Having seen this Bangkok set crime thriller twice since its release in August 2013 I can now say with some certainty that the bulk of the critics that booed Nicolas Winding Refn’s latest movie at Cannes press screening were wrong. Only God Forgives (2012) is a brilliant antidote to all these ‘feel good movies’ that the cinema going public are accused of clambering after. It’s that slap across the face that French director Mathieu Kassovitze was talking about in a Guardian newspaper interview about his film Rebellion (2011). It’s strikingly menacing, brutally violent and its climatic fight scene is as beautifully choreographed as any thing you would have seen on the big screen. The colour hue totally enhances the narrative, the darkness of Refn’s story is totally mesmerising.
As is the acting, with Ryan Gosling following up on his role as Driver in Drive (2011) as the uncommunicative Julian Thompson, an American expatriate living in Bangkok who runs a Muay Thai gym as a front for his dealings in the Thai criminal underworld. His brother Billy (Tom Burke) is beaten to death, sanctioned by the police Lieutenant, Chang, (Vithaya Pansringarm) known as the angel of vengeance, by the pimp father of a sixteen-year-old prostitute that Billy has just killed. Its when the brothers domineering mother Crystal arrives from America to extract vengeance for the killing of her first born that things start to get very messy. Kristin Scott Thomas plays Crystal, the sexy evil mother from hell whose relationship with her sons borders the incestuous, a role that’s different from what we have come to expect from this wonderfully versatile actress.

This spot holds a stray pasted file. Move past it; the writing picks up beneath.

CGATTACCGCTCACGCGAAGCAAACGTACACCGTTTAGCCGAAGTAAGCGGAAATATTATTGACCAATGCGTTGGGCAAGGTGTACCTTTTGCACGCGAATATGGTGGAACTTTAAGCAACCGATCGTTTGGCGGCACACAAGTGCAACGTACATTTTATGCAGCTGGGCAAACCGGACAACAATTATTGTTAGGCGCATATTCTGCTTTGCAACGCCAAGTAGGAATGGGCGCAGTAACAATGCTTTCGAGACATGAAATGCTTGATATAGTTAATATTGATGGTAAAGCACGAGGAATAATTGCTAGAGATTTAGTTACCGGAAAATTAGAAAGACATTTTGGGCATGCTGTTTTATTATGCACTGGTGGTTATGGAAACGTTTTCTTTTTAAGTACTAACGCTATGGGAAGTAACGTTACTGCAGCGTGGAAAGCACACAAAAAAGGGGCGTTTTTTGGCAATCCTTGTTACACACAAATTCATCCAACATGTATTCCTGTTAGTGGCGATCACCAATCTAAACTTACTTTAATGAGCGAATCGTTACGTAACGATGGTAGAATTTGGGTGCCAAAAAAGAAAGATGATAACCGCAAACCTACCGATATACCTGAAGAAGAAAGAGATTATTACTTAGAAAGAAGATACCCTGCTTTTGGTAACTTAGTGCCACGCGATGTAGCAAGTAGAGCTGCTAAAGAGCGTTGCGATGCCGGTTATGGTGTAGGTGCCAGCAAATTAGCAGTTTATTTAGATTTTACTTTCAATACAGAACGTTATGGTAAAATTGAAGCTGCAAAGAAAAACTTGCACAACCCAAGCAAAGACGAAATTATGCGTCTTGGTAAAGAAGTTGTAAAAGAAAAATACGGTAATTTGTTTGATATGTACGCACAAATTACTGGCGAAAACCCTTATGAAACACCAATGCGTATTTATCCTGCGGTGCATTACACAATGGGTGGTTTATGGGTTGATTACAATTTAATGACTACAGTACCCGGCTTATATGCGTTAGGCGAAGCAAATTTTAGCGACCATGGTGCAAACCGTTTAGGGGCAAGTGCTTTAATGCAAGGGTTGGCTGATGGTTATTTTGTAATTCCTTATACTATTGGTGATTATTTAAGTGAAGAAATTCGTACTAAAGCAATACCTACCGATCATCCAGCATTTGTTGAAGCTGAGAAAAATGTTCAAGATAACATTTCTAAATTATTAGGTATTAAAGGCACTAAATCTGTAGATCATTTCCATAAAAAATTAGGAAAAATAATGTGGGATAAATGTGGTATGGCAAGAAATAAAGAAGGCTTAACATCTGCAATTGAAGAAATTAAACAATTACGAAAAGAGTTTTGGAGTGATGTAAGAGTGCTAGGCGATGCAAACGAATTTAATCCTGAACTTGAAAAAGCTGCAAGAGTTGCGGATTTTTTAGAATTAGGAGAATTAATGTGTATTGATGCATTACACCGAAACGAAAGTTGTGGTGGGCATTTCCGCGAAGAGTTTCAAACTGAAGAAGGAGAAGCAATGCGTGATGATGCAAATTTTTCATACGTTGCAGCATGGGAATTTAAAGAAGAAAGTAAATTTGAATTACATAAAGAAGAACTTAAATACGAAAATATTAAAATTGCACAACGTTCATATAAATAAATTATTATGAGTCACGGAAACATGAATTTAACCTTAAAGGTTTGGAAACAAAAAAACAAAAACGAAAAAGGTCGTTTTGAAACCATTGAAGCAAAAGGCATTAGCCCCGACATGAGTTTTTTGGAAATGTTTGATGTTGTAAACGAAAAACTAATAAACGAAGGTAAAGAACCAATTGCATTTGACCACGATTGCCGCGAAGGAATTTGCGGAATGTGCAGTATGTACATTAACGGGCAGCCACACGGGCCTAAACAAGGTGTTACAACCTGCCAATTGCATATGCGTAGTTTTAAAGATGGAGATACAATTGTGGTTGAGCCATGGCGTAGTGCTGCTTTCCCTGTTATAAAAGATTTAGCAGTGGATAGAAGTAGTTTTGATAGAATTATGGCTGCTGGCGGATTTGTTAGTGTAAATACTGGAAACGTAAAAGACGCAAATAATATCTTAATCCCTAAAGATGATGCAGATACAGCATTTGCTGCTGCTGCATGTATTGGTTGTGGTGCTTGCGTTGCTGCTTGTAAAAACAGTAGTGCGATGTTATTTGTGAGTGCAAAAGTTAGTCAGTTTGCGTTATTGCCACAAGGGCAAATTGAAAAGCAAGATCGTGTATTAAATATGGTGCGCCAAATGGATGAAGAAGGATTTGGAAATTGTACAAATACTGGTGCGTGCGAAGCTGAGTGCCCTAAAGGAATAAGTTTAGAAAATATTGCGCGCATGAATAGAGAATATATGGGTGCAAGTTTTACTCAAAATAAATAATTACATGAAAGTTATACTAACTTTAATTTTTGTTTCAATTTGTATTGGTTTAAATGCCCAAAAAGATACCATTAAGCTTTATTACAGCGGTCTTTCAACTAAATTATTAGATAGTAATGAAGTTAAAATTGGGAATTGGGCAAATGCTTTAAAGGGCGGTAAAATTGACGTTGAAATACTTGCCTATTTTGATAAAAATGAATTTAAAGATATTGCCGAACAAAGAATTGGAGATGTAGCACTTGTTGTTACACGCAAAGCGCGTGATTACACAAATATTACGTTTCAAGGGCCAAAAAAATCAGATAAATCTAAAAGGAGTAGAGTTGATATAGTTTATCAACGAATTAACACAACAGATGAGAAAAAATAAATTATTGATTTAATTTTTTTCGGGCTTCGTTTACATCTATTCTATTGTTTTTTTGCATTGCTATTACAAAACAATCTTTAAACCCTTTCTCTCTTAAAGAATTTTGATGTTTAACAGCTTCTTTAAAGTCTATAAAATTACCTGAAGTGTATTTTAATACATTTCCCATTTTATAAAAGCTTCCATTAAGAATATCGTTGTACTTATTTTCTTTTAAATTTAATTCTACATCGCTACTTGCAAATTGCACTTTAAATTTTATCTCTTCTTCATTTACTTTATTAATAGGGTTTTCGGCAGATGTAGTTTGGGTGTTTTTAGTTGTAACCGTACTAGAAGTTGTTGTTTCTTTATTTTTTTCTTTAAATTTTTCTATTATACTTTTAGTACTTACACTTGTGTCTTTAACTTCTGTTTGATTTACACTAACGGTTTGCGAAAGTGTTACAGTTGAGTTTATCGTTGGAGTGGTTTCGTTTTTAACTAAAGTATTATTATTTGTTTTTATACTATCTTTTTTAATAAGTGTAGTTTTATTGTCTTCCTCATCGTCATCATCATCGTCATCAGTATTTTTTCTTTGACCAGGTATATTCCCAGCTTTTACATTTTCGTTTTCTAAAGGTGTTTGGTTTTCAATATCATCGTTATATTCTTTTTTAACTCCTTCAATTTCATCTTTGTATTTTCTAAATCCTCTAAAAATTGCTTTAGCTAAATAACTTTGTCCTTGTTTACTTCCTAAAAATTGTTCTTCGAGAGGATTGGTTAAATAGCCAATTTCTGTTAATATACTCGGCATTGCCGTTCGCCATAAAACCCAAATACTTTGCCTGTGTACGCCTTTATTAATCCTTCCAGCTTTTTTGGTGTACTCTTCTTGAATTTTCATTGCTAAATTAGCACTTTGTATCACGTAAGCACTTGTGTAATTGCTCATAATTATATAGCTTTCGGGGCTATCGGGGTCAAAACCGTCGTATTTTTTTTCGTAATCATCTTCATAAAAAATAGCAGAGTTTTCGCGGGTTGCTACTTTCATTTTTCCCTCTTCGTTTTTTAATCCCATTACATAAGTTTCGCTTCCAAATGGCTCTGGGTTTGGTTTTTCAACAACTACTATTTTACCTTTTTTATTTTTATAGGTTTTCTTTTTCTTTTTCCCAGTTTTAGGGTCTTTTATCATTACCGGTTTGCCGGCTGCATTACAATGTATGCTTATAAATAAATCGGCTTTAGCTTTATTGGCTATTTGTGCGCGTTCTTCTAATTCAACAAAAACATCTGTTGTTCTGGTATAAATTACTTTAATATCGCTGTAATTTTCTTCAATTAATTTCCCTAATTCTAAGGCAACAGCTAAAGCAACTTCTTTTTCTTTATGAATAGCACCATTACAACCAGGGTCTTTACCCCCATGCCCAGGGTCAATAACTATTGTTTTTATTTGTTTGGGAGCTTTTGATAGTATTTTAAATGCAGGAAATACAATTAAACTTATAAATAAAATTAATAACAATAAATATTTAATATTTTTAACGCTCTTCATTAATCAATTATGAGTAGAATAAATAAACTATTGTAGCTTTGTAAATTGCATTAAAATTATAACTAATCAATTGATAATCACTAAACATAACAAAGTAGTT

It’s a modern day film noir, an hallucinatory fable, that brings to mind the work of Wong Kar Wai (As Tears Go By 1988 and Fallen Angels 1995) and the Argentinian director Gasper Noe whose Tokyo set Enter the Void (2009) is similar in its ambiance. Bizarre set pieces litter the movie, where at times the violence is almost unwatchable especially when karaoke enthusiast Chang is involved. Cinematography Larry Smith shoots mainly at night highlighting the neon splendour of Bangkok. Refn dedicates his film Alejandro Jodorowsky whose Santa Sangre (1989) was also infamous for scenes of mutilation of human body parts. As Philip French opined ‘Only God Forgives is a provocative oddity that like Lars von Triers recent movies looks back nostalgically to a time when it was still possible to stir up jaded audiences and shock the bourgeois’.